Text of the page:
In the 1930s, Franklin Delano Roosevelt turned not to any of the bright New Deal economists who were advising him on policy, but to a Utah banker named Marriner S. Eccles.
Mr. Eccles embraced deficit spending and loose monetary policy to help propel the nation out of the Great Depression, but presented himself as merely a pragmatic businessman recommending a sensible course. He distanced himself from the more academic intellectuals tied to the administration.
“Eccles served a very important purpose for the Roosevelt administration because he was a millionaire who espoused policies that were friendly to what Roosevelt wanted to do,” said Eric Rauchway, a historian at the University of California, Davis, and author of “Why the New Deal Matters.”
In public appearances, Mr. Eccles emphasized that he arrived at his views not by reading John Maynard Keynes or other influential intellectuals of the era, but by working through things on his own. And while Mr. Eccles was closely aligned with the Roosevelt inner circle on macroeconomic management, he was more wary of other administration policies that involved expansive government control of the economy. And that, Mr. Rauchway said, was why he was placed at the Fed instead of the White House or Treasury.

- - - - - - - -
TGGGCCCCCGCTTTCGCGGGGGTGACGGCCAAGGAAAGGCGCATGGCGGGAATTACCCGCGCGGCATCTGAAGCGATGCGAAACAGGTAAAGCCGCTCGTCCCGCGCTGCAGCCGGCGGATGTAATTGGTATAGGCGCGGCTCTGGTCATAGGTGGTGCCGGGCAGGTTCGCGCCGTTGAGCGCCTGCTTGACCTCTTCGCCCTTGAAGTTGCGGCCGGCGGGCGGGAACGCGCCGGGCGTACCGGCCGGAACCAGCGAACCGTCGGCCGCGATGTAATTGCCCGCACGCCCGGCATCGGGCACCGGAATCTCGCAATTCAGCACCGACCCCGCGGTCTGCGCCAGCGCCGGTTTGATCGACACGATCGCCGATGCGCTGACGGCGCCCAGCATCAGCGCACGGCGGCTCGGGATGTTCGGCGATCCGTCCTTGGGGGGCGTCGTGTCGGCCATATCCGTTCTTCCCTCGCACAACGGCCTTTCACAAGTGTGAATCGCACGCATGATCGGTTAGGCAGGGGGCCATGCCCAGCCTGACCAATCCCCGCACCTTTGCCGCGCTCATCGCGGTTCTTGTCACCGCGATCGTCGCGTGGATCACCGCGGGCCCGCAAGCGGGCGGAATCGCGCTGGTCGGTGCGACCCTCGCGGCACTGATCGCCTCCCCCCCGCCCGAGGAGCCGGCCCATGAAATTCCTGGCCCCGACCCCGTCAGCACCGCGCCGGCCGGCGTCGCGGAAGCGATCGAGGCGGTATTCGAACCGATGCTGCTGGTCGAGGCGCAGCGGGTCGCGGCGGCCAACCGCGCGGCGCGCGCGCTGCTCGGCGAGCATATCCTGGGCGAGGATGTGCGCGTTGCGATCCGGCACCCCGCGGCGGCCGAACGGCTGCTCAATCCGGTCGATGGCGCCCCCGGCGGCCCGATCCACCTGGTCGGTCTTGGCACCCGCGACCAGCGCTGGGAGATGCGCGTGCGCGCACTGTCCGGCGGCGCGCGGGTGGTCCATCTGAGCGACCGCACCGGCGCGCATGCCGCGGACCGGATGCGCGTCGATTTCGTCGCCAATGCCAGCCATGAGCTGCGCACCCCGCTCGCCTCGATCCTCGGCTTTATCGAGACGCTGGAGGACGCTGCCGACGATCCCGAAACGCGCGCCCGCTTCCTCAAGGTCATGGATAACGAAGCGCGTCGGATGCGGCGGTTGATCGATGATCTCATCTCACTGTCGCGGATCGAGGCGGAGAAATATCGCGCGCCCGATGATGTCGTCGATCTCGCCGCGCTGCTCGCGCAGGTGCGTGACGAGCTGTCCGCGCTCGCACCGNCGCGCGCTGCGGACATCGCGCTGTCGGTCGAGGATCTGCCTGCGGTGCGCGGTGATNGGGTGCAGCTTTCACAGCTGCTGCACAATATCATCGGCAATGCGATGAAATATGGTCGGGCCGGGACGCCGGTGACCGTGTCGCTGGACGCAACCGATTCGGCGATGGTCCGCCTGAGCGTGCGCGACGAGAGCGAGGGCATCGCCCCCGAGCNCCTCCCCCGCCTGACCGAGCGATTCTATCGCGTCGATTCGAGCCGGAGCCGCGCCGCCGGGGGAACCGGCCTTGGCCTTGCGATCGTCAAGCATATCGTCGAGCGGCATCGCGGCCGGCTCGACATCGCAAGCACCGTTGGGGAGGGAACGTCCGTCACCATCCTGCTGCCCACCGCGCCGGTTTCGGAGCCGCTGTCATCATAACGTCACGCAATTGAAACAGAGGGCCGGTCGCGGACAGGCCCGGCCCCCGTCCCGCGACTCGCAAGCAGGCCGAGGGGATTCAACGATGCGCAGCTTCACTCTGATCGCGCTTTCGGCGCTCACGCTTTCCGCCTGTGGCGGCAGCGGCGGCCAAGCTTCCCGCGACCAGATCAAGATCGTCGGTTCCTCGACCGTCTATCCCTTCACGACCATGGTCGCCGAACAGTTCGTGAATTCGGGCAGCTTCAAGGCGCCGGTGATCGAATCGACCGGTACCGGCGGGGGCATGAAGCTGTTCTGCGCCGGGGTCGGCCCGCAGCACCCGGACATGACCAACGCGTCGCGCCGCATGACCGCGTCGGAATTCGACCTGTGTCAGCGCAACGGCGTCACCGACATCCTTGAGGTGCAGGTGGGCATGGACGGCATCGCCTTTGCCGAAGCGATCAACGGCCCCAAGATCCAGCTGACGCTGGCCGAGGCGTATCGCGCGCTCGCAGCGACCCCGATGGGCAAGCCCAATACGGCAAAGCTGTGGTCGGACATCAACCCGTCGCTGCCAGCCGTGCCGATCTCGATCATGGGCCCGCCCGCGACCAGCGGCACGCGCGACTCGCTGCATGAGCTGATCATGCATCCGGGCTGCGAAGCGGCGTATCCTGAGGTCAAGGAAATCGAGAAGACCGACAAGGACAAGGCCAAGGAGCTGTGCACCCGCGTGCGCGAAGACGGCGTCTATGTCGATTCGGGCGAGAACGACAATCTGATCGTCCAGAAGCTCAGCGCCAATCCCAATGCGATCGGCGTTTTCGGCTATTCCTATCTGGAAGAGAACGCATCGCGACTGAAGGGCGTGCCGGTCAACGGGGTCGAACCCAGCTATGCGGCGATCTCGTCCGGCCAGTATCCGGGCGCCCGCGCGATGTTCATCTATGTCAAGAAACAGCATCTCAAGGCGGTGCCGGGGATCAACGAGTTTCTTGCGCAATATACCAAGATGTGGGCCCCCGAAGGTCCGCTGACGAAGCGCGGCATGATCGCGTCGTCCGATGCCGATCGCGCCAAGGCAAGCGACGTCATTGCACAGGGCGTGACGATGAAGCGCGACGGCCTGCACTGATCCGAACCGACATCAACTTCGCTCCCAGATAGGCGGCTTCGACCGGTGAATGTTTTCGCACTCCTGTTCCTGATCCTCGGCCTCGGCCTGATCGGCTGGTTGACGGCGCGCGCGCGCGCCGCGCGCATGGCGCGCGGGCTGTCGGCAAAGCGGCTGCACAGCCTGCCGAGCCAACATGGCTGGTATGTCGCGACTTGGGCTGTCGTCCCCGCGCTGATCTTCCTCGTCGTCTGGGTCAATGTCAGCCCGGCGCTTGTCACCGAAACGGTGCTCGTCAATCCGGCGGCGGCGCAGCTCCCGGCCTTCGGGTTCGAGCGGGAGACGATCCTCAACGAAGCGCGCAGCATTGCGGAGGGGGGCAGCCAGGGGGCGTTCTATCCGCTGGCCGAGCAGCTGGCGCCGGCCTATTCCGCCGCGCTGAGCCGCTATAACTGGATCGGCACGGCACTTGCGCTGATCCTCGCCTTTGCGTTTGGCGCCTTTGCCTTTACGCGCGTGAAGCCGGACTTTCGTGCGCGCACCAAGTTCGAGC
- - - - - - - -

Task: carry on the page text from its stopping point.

Mr. Biden is weighing a decision that will shape the economic backdrop of the remainder of his term. The question is whether the political logic that led Mr. Roosevelt to Mr. Eccles — and that led several other presidents to reappoint central bankers from the opposite party — applies in a world of high polarization and exceptionally high stakes.
Why Washington Worries About Stablecoins
That makes them the type of financial product “macroeconomic disasters usually come from,” said Morgan Ricks, a professor at Vanderbilt University Law School and former policy adviser at the Treasury Department. “The stakes are really, really high here.”
Business & Economy
That said, some people — including George Selgin, director of the Center for Monetary and Financial Alternatives at the Cato Institute — argue that because stablecoins are used as a niche currency and not as an investment, they may be less prone to runs in which investors try to withdraw their funds all at once. Even if their backing comes into question, people will not want the potential taxes and paperwork that comes with changing stablecoins into actual dollars.
Given that the technology is so nascent, it is hard to know who is correct. But regulators are worried that they may find out the hard way.
Are they all equally risky?
Stablecoins are not all created equal. The largest stablecoin, Tether, says it is roughly half invested in a type of short-term corporate debt called commercial paper, based on its recent disclosures. The commercial paper market melted down in March 2020, forcing the Fed to step in to fix things. If those types of vulnerabilities strike again, it could make it difficult for Tether to quickly convert its holdings into cash to meet withdrawals.
Other stablecoins claim different backing, giving them different risks. But there are big questions about whether stablecoins actually hold the reserves that they claim.